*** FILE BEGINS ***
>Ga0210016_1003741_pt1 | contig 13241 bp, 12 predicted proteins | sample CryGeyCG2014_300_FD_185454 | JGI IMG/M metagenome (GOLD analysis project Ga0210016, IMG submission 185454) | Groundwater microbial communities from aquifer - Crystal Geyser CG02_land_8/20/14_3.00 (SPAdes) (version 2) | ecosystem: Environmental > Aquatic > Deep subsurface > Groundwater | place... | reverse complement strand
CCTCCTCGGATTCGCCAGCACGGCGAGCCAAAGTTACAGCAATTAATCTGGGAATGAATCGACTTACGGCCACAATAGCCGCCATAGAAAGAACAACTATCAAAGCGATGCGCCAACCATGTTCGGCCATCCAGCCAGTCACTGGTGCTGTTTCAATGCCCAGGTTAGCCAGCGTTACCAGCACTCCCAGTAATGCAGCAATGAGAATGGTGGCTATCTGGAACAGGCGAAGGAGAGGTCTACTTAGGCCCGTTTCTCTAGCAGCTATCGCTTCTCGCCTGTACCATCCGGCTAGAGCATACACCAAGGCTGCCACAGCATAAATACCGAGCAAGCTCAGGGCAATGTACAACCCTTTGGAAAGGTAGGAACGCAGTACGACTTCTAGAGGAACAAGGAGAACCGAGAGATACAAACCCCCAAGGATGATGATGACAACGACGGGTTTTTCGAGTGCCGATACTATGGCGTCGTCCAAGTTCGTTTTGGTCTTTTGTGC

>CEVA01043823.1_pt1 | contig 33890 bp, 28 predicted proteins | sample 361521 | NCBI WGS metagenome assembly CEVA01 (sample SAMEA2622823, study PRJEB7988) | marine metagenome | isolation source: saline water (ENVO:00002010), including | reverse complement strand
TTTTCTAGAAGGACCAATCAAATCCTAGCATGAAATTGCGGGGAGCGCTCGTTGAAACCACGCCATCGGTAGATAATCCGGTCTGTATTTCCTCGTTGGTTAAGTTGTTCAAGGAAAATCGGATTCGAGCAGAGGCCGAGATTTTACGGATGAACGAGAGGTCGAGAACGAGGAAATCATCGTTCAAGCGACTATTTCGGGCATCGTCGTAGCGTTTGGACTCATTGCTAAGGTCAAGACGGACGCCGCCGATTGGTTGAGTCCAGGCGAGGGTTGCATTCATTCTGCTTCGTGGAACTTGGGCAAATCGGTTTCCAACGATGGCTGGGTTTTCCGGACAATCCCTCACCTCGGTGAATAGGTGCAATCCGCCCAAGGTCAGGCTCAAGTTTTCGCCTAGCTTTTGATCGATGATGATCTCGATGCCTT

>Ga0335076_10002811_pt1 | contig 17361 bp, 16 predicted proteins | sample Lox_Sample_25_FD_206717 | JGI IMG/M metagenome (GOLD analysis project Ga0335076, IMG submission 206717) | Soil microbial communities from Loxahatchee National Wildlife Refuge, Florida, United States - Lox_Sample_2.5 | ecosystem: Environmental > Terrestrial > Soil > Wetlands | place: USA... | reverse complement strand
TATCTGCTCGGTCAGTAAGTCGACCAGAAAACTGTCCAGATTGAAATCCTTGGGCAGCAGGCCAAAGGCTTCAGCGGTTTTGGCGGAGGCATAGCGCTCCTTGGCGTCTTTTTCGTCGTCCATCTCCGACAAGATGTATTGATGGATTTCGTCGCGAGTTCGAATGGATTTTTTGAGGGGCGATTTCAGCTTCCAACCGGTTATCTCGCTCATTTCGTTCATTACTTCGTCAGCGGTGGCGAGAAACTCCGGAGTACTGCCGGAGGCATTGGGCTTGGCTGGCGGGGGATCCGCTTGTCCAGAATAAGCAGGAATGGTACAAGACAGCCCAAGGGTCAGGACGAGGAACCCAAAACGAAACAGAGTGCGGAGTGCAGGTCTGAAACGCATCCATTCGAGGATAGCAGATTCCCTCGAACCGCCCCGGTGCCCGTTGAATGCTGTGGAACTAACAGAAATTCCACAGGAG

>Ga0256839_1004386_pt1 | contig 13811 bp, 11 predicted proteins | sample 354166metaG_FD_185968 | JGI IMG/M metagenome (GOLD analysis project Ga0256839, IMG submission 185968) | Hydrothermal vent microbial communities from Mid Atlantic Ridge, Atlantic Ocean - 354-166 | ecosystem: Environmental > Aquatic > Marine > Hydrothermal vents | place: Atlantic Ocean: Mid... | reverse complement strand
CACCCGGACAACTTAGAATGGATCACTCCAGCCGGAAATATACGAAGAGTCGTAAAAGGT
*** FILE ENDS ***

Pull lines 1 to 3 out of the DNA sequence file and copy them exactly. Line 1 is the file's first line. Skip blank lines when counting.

>Ga0210016_1003741_pt1 | contig 13241 bp, 12 predicted proteins | sample CryGeyCG2014_300_FD_185454 | JGI IMG/M metagenome (GOLD analysis project Ga0210016, IMG submission 185454) | Groundwater microbial communities from aquifer - Crystal Geyser CG02_land_8/20/14_3.00 (SPAdes) (version 2) | ecosystem: Environmental > Aquatic > Deep subsurface > Groundwater | place... | reverse complement strand
CCTCCTCGGATTCGCCAGCACGGCGAGCCAAAGTTACAGCAATTAATCTGGGAATGAATCGACTTACGGCCACAATAGCCGCCATAGAAAGAACAACTATCAAAGCGATGCGCCAACCATGTTCGGCCATCCAGCCAGTCACTGGTGCTGTTTCAATGCCCAGGTTAGCCAGCGTTACCAGCACTCCCAGTAATGCAGCAATGAGAATGGTGGCTATCTGGAACAGGCGAAGGAGAGGTCTACTTAGGCCCGTTTCTCTAGCAGCTATCGCTTCTCGCCTGTACCATCCGGCTAGAGCATACACCAAGGCTGCCACAGCATAAATACCGAGCAAGCTCAGGGCAATGTACAACCCTTTGGAAAGGTAGGAACGCAGTACGACTTCTAGAGGAACAAGGAGAACCGAGAGATACAAACCCCCAAGGATGATGATGACAACGACGGGTTTTTCGAGTGCCGATACTATGGCGTCGTCCAAGTTCGTTTTGGTCTTTTGTGC

>CEVA01043823.1_pt1 | contig 33890 bp, 28 predicted proteins | sample 361521 | NCBI WGS metagenome assembly CEVA01 (sample SAMEA2622823, study PRJEB7988) | marine metagenome | isolation source: saline water (ENVO:00002010), including | reverse complement strand